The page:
Early Trends Among Seven Recommendations From the Choosing Wisely Campaign. Controlling Waste: What's in it for Us? Choosing (Medicine) Wisely: Good Answers for Good Questions The big medical news of the past week was about common sense restraint, rather than scientific advance.
It was, mostly, about when not to use the medical technology at our disposal. I refer, of course, to the "Choosing Wisely" program, set in motion last year by the American Board of Internal Medicine (my home turf), and emulated now by nine medical specialty organizations representing such disciplines as internal medicine, radiology, family practice, cardiology, and oncology. The extensive media coverage that has ensued has, in my opinion, spent too little time on the root problem: why over-testing, which reports suggest may account for an incredible one-third of all health care expenditure in the U.S., developed in the first place. There is passing reference in most articles I've seen to profit, implying that's what this is all about -- greedy physicians who need more policing by their professional colleges -- and then the subject is dropped. Why do excessive tests get done? -fin Dr. 1) Patients’ experiences of treatment burden: so much more than a series of physical side effects!
Living with a long term condition is hard work.
No-one would argue that coping with chronic pain, breathlessness or fatigue isn’t difficult, nor that health services and professionals shouldn’t do what they can to try and relieve these symptoms. The benefits of medication, surgery and rehabilitation are undeniable; they save lives and reduce symptoms for millions. But in the search for cures, have we underestimated the costs and disruptions that treatments generate for patients? And when patients ‘fail’ to follow health professionals’ recommendations, why do we assume that the problem lies with the patients and not the treatments? These are important questions that the Minimally Disruptive Medicine movement and our recent review paper seek to address.
Looking at this list of impacts, I think it is clear that the experience of treatment burden is much more than the list of medication side-effects it is often equated to. Like this: Like Loading... "Choosing Wisely Canada" and antimicrobial stewardship: A shared focus on reducing unnecessary care. To share this page just click on the social network icon of your choice.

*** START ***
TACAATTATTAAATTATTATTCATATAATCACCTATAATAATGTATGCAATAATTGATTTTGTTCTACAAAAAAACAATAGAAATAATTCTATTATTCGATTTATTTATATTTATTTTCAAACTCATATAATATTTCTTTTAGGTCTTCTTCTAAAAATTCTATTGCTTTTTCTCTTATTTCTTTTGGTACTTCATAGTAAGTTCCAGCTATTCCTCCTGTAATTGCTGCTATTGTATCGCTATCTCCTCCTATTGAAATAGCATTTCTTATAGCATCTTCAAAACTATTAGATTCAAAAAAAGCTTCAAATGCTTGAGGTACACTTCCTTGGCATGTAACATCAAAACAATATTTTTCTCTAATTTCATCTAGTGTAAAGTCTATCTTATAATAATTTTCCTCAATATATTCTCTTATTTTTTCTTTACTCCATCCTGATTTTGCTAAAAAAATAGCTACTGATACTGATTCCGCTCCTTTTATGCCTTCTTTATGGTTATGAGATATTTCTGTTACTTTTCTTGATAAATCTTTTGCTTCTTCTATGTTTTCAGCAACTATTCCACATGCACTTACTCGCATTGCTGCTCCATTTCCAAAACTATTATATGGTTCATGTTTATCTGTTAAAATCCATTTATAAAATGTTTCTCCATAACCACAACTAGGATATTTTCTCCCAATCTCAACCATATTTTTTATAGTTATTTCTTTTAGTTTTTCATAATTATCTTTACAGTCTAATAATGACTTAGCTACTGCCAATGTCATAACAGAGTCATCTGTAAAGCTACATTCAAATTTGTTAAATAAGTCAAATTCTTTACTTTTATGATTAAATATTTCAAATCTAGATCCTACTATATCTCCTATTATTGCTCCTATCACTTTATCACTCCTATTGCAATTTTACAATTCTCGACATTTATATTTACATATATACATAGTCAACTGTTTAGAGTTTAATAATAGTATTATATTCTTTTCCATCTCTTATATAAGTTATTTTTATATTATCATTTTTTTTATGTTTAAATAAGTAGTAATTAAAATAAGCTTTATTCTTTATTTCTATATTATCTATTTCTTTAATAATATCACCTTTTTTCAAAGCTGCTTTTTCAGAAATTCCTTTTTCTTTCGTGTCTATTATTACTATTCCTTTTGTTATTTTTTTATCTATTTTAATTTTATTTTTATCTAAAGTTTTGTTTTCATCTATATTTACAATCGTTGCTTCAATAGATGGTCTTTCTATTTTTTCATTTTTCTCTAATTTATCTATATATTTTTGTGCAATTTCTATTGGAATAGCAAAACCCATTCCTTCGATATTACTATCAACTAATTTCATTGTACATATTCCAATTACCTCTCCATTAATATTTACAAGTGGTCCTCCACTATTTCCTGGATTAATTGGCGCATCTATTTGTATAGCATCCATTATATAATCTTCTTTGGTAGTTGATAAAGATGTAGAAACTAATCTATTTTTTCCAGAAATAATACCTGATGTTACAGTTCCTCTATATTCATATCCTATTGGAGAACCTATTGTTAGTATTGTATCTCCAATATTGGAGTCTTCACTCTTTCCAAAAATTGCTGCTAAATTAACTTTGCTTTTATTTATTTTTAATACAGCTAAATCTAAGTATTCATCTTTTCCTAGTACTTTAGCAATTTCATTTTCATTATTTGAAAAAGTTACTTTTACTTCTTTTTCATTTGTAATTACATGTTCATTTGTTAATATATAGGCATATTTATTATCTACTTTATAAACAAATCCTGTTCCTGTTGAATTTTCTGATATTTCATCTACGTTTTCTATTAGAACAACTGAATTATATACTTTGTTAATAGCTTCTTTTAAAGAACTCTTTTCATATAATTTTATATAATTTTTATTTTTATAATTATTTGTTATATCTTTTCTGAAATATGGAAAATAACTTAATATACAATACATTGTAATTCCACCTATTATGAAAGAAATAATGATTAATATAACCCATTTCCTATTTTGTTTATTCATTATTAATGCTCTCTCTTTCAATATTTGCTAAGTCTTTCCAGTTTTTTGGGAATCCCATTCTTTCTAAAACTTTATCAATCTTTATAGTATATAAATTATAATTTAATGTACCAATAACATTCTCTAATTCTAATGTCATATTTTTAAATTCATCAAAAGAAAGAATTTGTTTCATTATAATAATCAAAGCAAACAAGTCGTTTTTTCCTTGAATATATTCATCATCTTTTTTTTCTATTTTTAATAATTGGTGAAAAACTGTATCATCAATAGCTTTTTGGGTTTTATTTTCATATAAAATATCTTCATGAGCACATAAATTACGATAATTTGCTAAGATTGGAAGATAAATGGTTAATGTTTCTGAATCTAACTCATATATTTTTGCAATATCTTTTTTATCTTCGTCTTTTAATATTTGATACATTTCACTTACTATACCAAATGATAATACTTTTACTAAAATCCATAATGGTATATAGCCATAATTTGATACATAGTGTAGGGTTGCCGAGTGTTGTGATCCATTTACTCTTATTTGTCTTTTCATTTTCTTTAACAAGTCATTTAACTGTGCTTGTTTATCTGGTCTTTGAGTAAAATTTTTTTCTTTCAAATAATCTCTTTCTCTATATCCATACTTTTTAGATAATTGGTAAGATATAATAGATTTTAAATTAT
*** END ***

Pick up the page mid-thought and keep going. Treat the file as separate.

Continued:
Canada Communicable Disease Report CCDR ISSN 1481-8531 (On-line) [Previous page] [Table of Contents] [Next page] Born KB , , Leis JA , Gold WL , Levinson W Abstract There is a growing movement in medicine which recognizes that some tests, treatments or procedures do not add value for patients, and may even cause harm. At the Welsh NHS confederation conference in January 2015, the Minister for Health and Social Services endorsed the prudent healthcare principles proposed by the independent Bevan Commission, following a year of vigorous discussion and debate.
Below are the final four principles set out by The Bevan Commission: Achieve health and wellbeing with the public, patients and professionals as equal partners through co-production;Care for those with the greatest health need first, making the most effective use of all skills and resources;Do only what is needed, no more, no less; and do no harm.Reduce inappropriate variation using evidence based practices consistently and transparently. However, the prudent healthcare concept of ‘only do what only you can do’ remains a powerful one, especially for a prudent health and social care workforce for the future.
Making prudent healthcare happen – the journey so far. Choosing Wisely and Encouraging Effective Treatment. Choosing Wisely in the UK: the Academy of Medical Royal Colleges’ initiative to reduce the harms of too much medicine. A Malhotra, consultant clinical associate1, D Maughan, Royal College of Psychiatrists sustainability fellow 2, J Ansell, advanced trainee in general surgery3, R Lehman, senior research fellow4, A Henderson, chief executive 1, M Gray, director5, T Stephenson, former chair16, S Bailey, chair 1Author affiliationsCorrespondence to: A Malhotra Aseem_malhotra@hotmail.comAccepted 25 March 2015 A Malhotra and colleagues explain how and why a US initiative to get doctors to stop using interventions with no benefit is being brought to the UK The idea that some medical procedures are unnecessary and can do more harm than good is as old as medicine itself.
In Mesopotamia 38 centuries ago, Hammurabi proclaimed a law threatening overzealous surgeons with the loss of a hand or an eye. “Back Bay golden goose ostrich” cartoon Choosing Wisely in the NHS Tackling the underlying causes of overtreatment Doctors’ health illiteracy is well documented. Potential limitations Call to action and next steps Notes. CMAJ Test Your Knowledge Results: Choosing Wisely Canada.